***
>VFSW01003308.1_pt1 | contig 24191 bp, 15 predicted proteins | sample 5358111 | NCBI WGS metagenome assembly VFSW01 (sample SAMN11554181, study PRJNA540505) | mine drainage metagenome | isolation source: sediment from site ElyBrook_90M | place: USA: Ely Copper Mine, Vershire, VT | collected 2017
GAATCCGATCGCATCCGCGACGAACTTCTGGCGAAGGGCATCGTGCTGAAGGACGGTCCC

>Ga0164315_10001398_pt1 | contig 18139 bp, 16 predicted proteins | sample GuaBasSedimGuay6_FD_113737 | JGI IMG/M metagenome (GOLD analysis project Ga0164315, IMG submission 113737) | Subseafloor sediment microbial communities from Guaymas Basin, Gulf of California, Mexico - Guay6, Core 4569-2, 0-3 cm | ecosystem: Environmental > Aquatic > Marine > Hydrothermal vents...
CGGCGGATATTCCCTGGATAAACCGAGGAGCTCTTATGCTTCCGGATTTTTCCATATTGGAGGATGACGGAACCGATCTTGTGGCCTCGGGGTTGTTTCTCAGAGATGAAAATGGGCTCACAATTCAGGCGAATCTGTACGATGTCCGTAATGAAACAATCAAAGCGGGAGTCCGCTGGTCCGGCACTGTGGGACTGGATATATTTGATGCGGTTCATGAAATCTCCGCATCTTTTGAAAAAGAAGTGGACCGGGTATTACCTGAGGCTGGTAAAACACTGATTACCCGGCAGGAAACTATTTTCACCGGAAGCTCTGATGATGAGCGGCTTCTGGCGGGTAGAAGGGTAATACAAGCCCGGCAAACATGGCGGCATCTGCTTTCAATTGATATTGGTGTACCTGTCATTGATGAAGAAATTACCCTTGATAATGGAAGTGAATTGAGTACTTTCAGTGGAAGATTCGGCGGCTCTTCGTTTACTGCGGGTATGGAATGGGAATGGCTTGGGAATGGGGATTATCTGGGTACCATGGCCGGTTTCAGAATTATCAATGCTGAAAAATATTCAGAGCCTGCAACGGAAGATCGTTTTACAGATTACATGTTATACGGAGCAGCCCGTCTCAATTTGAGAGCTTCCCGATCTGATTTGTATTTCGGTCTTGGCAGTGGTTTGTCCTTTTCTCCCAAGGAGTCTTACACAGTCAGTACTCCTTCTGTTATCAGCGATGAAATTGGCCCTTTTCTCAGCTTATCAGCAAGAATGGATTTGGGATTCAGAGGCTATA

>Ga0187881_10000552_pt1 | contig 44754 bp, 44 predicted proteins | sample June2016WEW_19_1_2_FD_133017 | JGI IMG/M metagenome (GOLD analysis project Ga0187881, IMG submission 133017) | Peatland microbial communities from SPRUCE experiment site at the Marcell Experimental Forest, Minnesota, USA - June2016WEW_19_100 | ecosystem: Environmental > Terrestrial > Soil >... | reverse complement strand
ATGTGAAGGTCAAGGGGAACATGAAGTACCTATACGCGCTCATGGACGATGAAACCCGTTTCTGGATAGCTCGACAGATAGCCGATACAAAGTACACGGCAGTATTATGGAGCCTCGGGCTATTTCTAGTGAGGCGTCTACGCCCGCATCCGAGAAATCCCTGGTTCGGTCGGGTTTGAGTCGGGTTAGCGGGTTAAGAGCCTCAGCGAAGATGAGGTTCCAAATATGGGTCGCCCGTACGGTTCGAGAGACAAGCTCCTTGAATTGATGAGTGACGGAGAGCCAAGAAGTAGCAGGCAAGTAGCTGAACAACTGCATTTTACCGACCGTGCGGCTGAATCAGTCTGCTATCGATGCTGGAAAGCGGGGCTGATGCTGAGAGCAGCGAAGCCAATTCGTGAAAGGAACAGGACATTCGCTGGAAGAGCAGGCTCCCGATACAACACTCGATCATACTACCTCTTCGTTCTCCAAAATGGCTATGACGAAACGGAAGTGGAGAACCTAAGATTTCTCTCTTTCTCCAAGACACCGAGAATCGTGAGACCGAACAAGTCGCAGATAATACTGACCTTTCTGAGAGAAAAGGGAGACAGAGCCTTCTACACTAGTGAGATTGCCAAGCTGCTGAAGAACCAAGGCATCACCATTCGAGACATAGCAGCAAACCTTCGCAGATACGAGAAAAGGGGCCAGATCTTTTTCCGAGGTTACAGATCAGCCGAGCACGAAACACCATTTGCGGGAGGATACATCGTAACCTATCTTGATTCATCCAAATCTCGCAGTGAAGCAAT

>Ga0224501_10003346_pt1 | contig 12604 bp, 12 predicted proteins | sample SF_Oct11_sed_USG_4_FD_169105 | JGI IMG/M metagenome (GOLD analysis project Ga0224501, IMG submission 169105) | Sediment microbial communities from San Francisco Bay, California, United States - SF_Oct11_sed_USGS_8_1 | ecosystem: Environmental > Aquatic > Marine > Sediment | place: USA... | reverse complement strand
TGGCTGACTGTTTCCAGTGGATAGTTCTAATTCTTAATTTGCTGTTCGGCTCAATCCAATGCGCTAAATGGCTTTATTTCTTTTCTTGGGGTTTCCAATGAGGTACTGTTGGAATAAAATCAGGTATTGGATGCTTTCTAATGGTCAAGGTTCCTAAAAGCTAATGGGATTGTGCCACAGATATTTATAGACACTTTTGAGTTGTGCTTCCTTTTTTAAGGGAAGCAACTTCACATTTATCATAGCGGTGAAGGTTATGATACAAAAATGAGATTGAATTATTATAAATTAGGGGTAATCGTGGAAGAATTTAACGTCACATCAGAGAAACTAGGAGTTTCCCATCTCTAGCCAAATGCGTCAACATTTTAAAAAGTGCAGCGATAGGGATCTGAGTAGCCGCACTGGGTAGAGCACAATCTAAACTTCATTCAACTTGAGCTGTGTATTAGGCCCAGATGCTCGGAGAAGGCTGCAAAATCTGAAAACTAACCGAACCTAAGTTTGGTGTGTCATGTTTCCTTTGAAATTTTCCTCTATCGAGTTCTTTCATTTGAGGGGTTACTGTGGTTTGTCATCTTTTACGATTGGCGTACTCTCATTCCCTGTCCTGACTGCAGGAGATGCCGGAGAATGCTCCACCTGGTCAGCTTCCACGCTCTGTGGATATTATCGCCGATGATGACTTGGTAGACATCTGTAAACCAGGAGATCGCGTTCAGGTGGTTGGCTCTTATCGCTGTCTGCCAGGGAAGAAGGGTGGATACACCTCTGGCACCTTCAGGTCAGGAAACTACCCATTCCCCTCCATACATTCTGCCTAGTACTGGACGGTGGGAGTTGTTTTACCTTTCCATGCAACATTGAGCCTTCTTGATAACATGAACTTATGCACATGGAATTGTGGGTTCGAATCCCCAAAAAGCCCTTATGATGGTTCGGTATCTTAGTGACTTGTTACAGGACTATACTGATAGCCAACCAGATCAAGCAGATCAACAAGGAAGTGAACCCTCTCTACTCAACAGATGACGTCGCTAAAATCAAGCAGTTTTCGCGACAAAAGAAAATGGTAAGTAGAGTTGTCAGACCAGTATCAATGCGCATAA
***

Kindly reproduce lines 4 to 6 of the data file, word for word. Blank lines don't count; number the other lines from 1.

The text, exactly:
CGGCGGATATTCCCTGGATAAACCGAGGAGCTCTTATGCTTCCGGATTTTTCCATATTGGAGGATGACGGAACCGATCTTGTGGCCTCGGGGTTGTTTCTCAGAGATGAAAATGGGCTCACAATTCAGGCGAATCTGTACGATGTCCGTAATGAAACAATCAAAGCGGGAGTCCGCTGGTCCGGCACTGTGGGACTGGATATATTTGATGCGGTTCATGAAATCTCCGCATCTTTTGAAAAAGAAGTGGACCGGGTATTACCTGAGGCTGGTAAAACACTGATTACCCGGCAGGAAACTATTTTCACCGGAAGCTCTGATGATGAGCGGCTTCTGGCGGGTAGAAGGGTAATACAAGCCCGGCAAACATGGCGGCATCTGCTTTCAATTGATATTGGTGTACCTGTCATTGATGAAGAAATTACCCTTGATAATGGAAGTGAATTGAGTACTTTCAGTGGAAGATTCGGCGGCTCTTCGTTTACTGCGGGTATGGAATGGGAATGGCTTGGGAATGGGGATTATCTGGGTACCATGGCCGGTTTCAGAATTATCAATGCTGAAAAATATTCAGAGCCTGCAACGGAAGATCGTTTTACAGATTACATGTTATACGGAGCAGCCCGTCTCAATTTGAGAGCTTCCCGATCTGATTTGTATTTCGGTCTTGGCAGTGGTTTGTCCTTTTCTCCCAAGGAGTCTTACACAGTCAGTACTCCTTCTGTTATCAGCGATGAAATTGGCCCTTTTCTCAGCTTATCAGCAAGAATGGATTTGGGATTCAGAGGCTATA

>Ga0187881_10000552_pt1 | contig 44754 bp, 44 predicted proteins | sample June2016WEW_19_1_2_FD_133017 | JGI IMG/M metagenome (GOLD analysis project Ga0187881, IMG submission 133017) | Peatland microbial communities from SPRUCE experiment site at the Marcell Experimental Forest, Minnesota, USA - June2016WEW_19_100 | ecosystem: Environmental > Terrestrial > Soil >... | reverse complement strand
ATGTGAAGGTCAAGGGGAACATGAAGTACCTATACGCGCTCATGGACGATGAAACCCGTTTCTGGATAGCTCGACAGATAGCCGATACAAAGTACACGGCAGTATTATGGAGCCTCGGGCTATTTCTAGTGAGGCGTCTACGCCCGCATCCGAGAAATCCCTGGTTCGGTCGGGTTTGAGTCGGGTTAGCGGGTTAAGAGCCTCAGCGAAGATGAGGTTCCAAATATGGGTCGCCCGTACGGTTCGAGAGACAAGCTCCTTGAATTGATGAGTGACGGAGAGCCAAGAAGTAGCAGGCAAGTAGCTGAACAACTGCATTTTACCGACCGTGCGGCTGAATCAGTCTGCTATCGATGCTGGAAAGCGGGGCTGATGCTGAGAGCAGCGAAGCCAATTCGTGAAAGGAACAGGACATTCGCTGGAAGAGCAGGCTCCCGATACAACACTCGATCATACTACCTCTTCGTTCTCCAAAATGGCTATGACGAAACGGAAGTGGAGAACCTAAGATTTCTCTCTTTCTCCAAGACACCGAGAATCGTGAGACCGAACAAGTCGCAGATAATACTGACCTTTCTGAGAGAAAAGGGAGACAGAGCCTTCTACACTAGTGAGATTGCCAAGCTGCTGAAGAACCAAGGCATCACCATTCGAGACATAGCAGCAAACCTTCGCAGATACGAGAAAAGGGGCCAGATCTTTTTCCGAGGTTACAGATCAGCCGAGCACGAAACACCATTTGCGGGAGGATACATCGTAACCTATCTTGATTCATCCAAATCTCGCAGTGAAGCAAT